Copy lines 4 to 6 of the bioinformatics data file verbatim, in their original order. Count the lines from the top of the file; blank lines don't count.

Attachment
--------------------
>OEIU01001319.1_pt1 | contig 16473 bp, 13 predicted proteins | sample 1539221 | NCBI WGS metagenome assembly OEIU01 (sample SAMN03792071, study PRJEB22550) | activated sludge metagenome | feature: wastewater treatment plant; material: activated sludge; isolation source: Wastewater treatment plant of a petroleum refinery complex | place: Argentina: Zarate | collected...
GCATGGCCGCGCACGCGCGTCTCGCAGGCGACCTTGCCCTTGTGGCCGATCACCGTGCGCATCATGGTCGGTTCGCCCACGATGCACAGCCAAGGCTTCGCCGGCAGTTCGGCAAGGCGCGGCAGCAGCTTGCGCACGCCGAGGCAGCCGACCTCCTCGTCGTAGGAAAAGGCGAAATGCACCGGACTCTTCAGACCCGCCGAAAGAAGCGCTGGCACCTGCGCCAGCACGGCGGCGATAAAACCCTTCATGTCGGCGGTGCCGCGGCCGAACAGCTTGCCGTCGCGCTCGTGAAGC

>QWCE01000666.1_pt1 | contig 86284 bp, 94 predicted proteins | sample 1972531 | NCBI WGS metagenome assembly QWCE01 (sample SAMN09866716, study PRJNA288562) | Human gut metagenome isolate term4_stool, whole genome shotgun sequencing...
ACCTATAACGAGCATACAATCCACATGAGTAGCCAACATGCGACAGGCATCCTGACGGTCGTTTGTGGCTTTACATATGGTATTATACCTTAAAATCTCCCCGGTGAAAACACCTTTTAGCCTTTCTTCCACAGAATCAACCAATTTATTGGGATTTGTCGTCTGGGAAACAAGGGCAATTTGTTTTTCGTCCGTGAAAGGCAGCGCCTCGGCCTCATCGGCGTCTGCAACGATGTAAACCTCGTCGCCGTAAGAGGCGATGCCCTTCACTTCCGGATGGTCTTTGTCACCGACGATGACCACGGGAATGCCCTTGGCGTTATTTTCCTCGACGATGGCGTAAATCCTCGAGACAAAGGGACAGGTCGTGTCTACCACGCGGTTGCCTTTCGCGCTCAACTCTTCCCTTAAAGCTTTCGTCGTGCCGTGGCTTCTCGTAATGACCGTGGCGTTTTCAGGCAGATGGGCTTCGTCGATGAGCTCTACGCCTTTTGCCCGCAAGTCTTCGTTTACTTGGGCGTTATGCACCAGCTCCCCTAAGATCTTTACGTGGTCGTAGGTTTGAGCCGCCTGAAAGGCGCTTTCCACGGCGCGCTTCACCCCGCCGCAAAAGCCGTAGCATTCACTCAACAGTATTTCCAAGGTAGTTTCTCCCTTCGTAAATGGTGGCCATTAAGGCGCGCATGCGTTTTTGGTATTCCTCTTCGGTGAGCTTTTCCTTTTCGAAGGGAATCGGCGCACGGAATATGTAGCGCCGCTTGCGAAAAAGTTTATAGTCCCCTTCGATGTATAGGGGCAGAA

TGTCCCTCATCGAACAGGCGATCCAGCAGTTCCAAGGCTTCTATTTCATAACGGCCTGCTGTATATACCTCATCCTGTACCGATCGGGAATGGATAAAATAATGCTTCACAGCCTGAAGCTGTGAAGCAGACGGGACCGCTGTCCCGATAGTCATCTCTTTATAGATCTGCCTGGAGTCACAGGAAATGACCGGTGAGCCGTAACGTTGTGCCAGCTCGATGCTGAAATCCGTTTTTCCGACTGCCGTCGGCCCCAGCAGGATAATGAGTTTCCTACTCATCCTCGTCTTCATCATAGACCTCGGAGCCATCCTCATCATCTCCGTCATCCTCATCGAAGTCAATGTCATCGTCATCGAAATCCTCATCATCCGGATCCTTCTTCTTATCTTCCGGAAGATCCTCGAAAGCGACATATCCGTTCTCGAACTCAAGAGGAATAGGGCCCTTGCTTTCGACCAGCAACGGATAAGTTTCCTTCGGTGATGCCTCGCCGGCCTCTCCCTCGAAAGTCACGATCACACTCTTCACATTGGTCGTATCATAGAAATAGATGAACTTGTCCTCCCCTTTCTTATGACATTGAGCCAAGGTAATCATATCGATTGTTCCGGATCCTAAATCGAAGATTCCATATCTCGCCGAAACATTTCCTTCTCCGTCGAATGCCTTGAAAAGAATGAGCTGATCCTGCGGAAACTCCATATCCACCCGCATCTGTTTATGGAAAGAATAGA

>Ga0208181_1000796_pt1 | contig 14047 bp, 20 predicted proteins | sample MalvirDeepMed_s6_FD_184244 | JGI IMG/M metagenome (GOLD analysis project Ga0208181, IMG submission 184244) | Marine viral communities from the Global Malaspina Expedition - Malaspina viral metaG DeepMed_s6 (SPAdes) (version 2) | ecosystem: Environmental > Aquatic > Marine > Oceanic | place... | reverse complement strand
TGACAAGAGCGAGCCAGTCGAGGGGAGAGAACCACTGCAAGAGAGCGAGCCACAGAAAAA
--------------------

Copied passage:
ACCTATAACGAGCATACAATCCACATGAGTAGCCAACATGCGACAGGCATCCTGACGGTCGTTTGTGGCTTTACATATGGTATTATACCTTAAAATCTCCCCGGTGAAAACACCTTTTAGCCTTTCTTCCACAGAATCAACCAATTTATTGGGATTTGTCGTCTGGGAAACAAGGGCAATTTGTTTTTCGTCCGTGAAAGGCAGCGCCTCGGCCTCATCGGCGTCTGCAACGATGTAAACCTCGTCGCCGTAAGAGGCGATGCCCTTCACTTCCGGATGGTCTTTGTCACCGACGATGACCACGGGAATGCCCTTGGCGTTATTTTCCTCGACGATGGCGTAAATCCTCGAGACAAAGGGACAGGTCGTGTCTACCACGCGGTTGCCTTTCGCGCTCAACTCTTCCCTTAAAGCTTTCGTCGTGCCGTGGCTTCTCGTAATGACCGTGGCGTTTTCAGGCAGATGGGCTTCGTCGATGAGCTCTACGCCTTTTGCCCGCAAGTCTTCGTTTACTTGGGCGTTATGCACCAGCTCCCCTAAGATCTTTACGTGGTCGTAGGTTTGAGCCGCCTGAAAGGCGCTTTCCACGGCGCGCTTCACCCCGCCGCAAAAGCCGTAGCATTCACTCAACAGTATTTCCAAGGTAGTTTCTCCCTTCGTAAATGGTGGCCATTAAGGCGCGCATGCGTTTTTGGTATTCCTCTTCGGTGAGCTTTTCCTTTTCGAAGGGAATCGGCGCACGGAATATGTAGCGCCGCTTGCGAAAAAGTTTATAGTCCCCTTCGATGTATAGGGGCAGAA

TGTCCCTCATCGAACAGGCGATCCAGCAGTTCCAAGGCTTCTATTTCATAACGGCCTGCTGTATATACCTCATCCTGTACCGATCGGGAATGGATAAAATAATGCTTCACAGCCTGAAGCTGTGAAGCAGACGGGACCGCTGTCCCGATAGTCATCTCTTTATAGATCTGCCTGGAGTCACAGGAAATGACCGGTGAGCCGTAACGTTGTGCCAGCTCGATGCTGAAATCCGTTTTTCCGACTGCCGTCGGCCCCAGCAGGATAATGAGTTTCCTACTCATCCTCGTCTTCATCATAGACCTCGGAGCCATCCTCATCATCTCCGTCATCCTCATCGAAGTCAATGTCATCGTCATCGAAATCCTCATCATCCGGATCCTTCTTCTTATCTTCCGGAAGATCCTCGAAAGCGACATATCCGTTCTCGAACTCAAGAGGAATAGGGCCCTTGCTTTCGACCAGCAACGGATAAGTTTCCTTCGGTGATGCCTCGCCGGCCTCTCCCTCGAAAGTCACGATCACACTCTTCACATTGGTCGTATCATAGAAATAGATGAACTTGTCCTCCCCTTTCTTATGACATTGAGCCAAGGTAATCATATCGATTGTTCCGGATCCTAAATCGAAGATTCCATATCTCGCCGAAACATTTCCTTCTCCGTCGAATGCCTTGAAAAGAATGAGCTGATCCTGCGGAAACTCCATATCCACCCGCATCTGTTTATGGAAAGAATAGA

>Ga0208181_1000796_pt1 | contig 14047 bp, 20 predicted proteins | sample MalvirDeepMed_s6_FD_184244 | JGI IMG/M metagenome (GOLD analysis project Ga0208181, IMG submission 184244) | Marine viral communities from the Global Malaspina Expedition - Malaspina viral metaG DeepMed_s6 (SPAdes) (version 2) | ecosystem: Environmental > Aquatic > Marine > Oceanic | place... | reverse complement strand